Joshua Williamson Talks Nailbiter: A Strange Journey Into The Birthplace of Serial Killers

In the world of Image Comics's Nailbiter, there's a single, comically-named small town that's [...]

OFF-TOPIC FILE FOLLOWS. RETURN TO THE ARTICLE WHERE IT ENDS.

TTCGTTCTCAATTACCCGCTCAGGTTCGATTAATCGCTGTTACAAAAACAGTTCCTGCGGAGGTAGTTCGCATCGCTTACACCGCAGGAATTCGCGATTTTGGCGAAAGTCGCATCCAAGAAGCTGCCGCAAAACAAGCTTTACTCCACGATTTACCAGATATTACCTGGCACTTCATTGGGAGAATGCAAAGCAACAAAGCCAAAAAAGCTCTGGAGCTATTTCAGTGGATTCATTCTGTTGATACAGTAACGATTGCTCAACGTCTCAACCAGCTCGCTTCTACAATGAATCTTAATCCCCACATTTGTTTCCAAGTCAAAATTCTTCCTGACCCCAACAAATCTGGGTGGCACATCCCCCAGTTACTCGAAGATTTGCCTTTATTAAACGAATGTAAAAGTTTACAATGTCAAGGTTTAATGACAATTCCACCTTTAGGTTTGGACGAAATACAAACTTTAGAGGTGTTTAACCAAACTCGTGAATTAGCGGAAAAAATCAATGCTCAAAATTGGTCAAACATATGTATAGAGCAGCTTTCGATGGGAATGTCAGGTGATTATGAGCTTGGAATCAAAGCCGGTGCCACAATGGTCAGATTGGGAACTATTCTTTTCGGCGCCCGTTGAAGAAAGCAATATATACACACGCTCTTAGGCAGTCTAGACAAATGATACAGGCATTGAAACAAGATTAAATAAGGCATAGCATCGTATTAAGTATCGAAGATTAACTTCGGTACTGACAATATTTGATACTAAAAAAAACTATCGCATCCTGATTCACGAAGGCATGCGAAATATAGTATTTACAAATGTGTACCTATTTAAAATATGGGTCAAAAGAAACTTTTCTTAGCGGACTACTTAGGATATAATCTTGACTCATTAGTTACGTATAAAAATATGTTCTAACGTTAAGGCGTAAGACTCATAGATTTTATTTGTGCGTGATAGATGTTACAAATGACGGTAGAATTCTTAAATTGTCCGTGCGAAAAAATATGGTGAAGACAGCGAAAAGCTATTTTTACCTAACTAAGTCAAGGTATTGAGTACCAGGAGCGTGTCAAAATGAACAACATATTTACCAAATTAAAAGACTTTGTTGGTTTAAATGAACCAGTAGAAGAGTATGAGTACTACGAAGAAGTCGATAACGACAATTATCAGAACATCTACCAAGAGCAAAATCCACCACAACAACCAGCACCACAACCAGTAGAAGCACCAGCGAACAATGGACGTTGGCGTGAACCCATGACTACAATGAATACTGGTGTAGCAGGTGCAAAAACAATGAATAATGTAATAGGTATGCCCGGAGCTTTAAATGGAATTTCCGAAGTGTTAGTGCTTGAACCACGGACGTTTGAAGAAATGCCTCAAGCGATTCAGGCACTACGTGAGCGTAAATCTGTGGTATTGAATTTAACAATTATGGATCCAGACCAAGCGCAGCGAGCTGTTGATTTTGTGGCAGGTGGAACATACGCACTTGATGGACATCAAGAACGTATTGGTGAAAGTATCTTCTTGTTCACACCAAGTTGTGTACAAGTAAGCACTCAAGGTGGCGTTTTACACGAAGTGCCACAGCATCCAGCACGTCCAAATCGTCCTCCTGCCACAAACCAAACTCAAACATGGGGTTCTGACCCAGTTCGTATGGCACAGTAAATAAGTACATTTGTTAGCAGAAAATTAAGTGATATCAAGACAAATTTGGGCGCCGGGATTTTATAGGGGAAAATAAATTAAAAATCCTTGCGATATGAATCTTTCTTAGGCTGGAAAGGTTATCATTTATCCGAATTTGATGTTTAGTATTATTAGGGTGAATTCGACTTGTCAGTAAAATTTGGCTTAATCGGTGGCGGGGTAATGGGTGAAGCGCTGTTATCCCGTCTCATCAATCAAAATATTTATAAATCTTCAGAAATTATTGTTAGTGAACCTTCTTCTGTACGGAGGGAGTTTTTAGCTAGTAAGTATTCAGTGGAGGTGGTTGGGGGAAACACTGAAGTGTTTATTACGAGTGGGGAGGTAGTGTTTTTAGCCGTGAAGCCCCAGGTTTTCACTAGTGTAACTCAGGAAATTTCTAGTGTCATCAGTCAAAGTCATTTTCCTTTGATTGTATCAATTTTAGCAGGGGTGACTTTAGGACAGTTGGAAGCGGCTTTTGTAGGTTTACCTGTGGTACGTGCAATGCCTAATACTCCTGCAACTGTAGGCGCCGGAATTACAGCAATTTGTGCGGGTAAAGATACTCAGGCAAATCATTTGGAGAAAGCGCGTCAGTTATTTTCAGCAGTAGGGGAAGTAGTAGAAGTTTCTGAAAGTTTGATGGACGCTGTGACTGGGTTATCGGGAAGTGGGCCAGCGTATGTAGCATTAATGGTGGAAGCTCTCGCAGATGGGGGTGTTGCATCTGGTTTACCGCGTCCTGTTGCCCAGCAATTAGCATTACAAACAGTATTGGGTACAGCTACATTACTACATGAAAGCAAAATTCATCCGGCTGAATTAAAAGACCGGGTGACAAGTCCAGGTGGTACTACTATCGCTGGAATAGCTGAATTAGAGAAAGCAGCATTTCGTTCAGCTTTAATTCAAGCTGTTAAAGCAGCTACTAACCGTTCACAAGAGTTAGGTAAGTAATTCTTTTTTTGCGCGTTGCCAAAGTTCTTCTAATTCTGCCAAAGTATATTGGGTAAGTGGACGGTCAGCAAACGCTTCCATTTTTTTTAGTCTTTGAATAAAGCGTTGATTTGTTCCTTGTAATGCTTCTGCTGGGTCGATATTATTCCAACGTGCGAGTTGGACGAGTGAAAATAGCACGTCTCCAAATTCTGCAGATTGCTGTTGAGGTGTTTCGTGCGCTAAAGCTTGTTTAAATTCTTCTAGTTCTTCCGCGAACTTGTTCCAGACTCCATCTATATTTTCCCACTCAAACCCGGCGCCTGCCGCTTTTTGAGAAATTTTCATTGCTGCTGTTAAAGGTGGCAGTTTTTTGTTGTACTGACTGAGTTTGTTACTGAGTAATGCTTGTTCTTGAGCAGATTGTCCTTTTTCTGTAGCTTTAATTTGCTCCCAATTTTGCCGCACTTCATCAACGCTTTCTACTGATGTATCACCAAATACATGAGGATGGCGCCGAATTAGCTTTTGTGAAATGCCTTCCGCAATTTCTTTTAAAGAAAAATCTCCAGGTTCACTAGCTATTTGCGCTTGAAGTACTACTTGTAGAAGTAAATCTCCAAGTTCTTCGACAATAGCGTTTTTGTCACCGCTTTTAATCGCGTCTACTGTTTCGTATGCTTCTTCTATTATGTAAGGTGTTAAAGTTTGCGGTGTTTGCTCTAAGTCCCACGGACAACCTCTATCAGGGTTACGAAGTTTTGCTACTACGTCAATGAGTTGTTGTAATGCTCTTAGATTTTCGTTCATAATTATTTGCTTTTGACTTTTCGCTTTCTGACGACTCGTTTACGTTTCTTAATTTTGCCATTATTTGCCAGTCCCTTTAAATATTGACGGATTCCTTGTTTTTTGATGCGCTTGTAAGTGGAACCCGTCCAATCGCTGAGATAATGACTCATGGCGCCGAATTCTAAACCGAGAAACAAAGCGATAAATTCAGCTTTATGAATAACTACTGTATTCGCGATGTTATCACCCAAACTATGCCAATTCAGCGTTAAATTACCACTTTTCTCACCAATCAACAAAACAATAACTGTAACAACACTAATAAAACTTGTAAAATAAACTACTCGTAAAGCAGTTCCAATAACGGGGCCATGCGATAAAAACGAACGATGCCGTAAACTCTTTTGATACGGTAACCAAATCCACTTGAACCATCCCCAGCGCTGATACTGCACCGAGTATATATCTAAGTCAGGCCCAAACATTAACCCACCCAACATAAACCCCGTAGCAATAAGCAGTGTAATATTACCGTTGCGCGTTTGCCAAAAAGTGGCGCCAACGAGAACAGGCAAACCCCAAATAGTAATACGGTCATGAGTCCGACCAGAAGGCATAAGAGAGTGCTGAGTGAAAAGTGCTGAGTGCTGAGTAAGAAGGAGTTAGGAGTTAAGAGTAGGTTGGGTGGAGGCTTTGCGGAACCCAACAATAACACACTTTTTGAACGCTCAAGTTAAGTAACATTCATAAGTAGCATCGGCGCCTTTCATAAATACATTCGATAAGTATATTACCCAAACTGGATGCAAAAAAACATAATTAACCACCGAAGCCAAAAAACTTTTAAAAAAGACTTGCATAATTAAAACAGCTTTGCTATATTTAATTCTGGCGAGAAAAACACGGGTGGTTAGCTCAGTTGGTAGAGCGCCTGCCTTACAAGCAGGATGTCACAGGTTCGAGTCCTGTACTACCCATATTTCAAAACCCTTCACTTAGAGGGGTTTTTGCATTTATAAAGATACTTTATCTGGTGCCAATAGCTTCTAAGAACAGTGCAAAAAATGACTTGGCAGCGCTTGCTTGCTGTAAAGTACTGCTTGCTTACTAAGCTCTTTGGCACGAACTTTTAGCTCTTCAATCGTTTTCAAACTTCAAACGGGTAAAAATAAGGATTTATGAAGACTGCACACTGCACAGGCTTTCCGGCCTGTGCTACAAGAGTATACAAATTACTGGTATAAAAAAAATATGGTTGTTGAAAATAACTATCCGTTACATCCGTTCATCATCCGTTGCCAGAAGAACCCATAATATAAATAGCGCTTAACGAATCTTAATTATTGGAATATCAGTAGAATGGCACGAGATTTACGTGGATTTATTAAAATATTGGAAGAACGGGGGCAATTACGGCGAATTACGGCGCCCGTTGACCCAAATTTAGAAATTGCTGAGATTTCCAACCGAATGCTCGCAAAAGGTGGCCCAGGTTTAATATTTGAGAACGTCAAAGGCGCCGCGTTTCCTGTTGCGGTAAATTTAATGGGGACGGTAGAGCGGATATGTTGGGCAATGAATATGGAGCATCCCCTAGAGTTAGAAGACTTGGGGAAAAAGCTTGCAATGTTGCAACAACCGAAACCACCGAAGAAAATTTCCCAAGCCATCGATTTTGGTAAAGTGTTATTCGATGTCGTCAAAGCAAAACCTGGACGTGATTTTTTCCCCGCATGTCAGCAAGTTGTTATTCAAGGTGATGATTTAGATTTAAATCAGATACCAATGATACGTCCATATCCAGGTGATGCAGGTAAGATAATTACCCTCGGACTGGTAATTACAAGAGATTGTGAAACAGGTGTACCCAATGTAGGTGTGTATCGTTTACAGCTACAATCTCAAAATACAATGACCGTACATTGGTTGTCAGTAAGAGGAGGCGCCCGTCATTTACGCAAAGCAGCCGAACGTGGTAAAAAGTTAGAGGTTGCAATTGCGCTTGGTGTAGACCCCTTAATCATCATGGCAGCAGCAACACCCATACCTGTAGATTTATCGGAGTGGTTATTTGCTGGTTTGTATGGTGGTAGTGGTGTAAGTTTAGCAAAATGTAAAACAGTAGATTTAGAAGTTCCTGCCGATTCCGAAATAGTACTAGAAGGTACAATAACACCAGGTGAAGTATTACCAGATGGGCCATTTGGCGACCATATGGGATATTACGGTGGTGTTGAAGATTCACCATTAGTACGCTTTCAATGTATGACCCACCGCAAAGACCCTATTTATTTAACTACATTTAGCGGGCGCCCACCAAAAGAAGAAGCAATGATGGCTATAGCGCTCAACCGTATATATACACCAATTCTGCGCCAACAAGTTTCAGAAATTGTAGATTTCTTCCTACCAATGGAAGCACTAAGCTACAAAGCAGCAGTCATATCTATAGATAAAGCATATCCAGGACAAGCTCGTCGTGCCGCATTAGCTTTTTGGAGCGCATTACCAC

In the world of Image Comics's Nailbiter, there's a single, comically-named small town that's responsible for a decades-old spate of serial killers. They leave town, head out into the wider world, and kill lots of people in a number of bizarre and creative ways. Enter Nicholas Finch, a former Army Intelligence officer whose FBI profiler friend has gone missing while looking for connection between the "Buckaroo Butchers." A trip to the Pacific Northwest brings him -- and the readers -- face to face with the strange town and its slightly askew residents. And those are the ones who haven't killed anybody (as far as we know). Series writer Joshua Williamson joined to talk about the series, due in stores next month. The final order cutoff for the first issue is today, so if you like what you see, reach out to your comics retailer and ask to have them order it. Like, now. Finch is a character who's in a very dark place when we first meet him. As the story progresses, how quickly will we get into what drives that? Joshua Williamson: Why Finch is in such a dark place is something teased early on and hinted but won't be fully dealt with until the next arc. For our first story arc we wanted to focus on the town and the initial mystery of "Why have 16 of the world's worst serial killers all come form this town?," and then build from there. Finch being in such a dark place effects how he sees the world around him. And Finch doesn't care about the big mystery. He just wants to find his friend who is missing and was last seen in Buckaroo, Oregon. The "Birth Place of Serial Killers." It's interesting that while Warren, The Nailbiter, is obviously guilty it seems you're setting him up not to be the central antagonist. Is that a fair assessment or have I just not seen enough yet to judge? Williamson: It's an ensemble cast. Warren, Finch, Sheriff Crane and Alice are pretty much the main players with a few others that will come along as we go. It's more about the town, y'know? Warren is still the star but it's about how he affects those around him. We're going to see a lot of him, but it just won't be always him. Certainly, though, his status quo from when you first see him at the start of #1 changes pretty quickly throughout the first couple of issues. Is he a character you can see yourself writing long-term? Williamson: Yes. There is a long term plan for Warren. He has an arc and is very much tied into the mystery. Who he is and WHY he is who he is… is a big thing to explore, y'know? How does someone become a brutal serial killer? We get to show that with Warren. And he is so much fun to write. This book is, cumulatively, a really cohesive work. The lettering jumps out at me as being something that really suits the book in that it's different than most of what's on the stands, but gels with the story being told. Williamson: That's all our letterer John J. Hill and our editor Rob Levin. We talked a lot about what we wanted to do, and knew we wanted it to stand out but still mesh well with the book. A lot of thought went into every piece. There are multiple versions of the first few pages. Different letters, colors, etc. But in the end I had faith in the team to put out the best product and they did. The art, too, is very expressive without being photorealistic enough to be really off-putting. Did you and Henderson develop this together, or did you bring it to him because he fit it so well? Williamson: Again, that was all Mike. The moment I brought this to Mike I had a few ideas for the overall look, but then Mike cut loose. Mike like to have his characters "acting" in his art, and so do I. The expressions do so much in the story. Horror was a big focus from the beginning. Mike and I have worked with each other a bunch the last two years and work well together. Mike just gets it.'s safe to assume that Alice is a character to keep an eye on, right? Readers who pay close attention will notice that there's something very odd about her in the first issue. Williamson: Alice came a bit late in the game. She was a minor character and even had a different name. But then one day I was laying in bed and thinking about the book and how it was missing a certain… piece. And then I just said to my self. "Her name is Alice. Alice in Horrorland." And then jumped out of bed and started writing down notes. Alice is going to play a major… MAJOR part in the series as the book goes on. And she wears a t-shirt that is your Twitter icon! Williamson: Ha. I'm not sure what came first. Her shirt or my icon. I think it's a chicken and the egg situation. I sent Mike a bunch of reference for her and he nailed it. Sheriff Crane certainly seems to operate by her own unique rules in this title, too. Is it safe to say that the town's history has made her job somewhat different than it would be in most of the country? Williamson: Yup. Honestly, most of her job is to keep the town folk calm. Keep the peace. Crime is unusual in Buckaroo. It's really just that… as a cop you have to wonder… what am I doing wrong? Why are serial killers being created here? What happened? Sheriff Crane is young and a lot of the serial killers came from before her time, but it still bugs her. The killings don't happen in her town… yet. It's an odd case for a cop. To be on the lookout and think "Are any of these people going to grow up to become a serial killer?" I get a very David Lapham vibe from bits of this book. Is he an influence, or is that just my imagination and being drunk on all of the glorious new Stray Bullets material? Williamson: David Lapham's Stray Bullets has been a influence on my work for a bit. If you look at Ghosted or Masks and Mobsters, it's there. Not overt but in the back of my head. I don't think you can do crime comics without being influenced by Stray Bullets. It's so damn good. What's your elevator pitch for this book? How do you sell it to somebody who hasn't seen solicitation text ahead of FOC? Williamson: Since 1969, sixteen serial killers were born and grew up in Buckaroo, Oregon; and now an obsessed NSA agent wants to know why a small town is giving birth to some of the most vile human beings America has ever seen. It's a book about serial killers and a small town. If you liked True Detective...Nailbiter is the comic for you.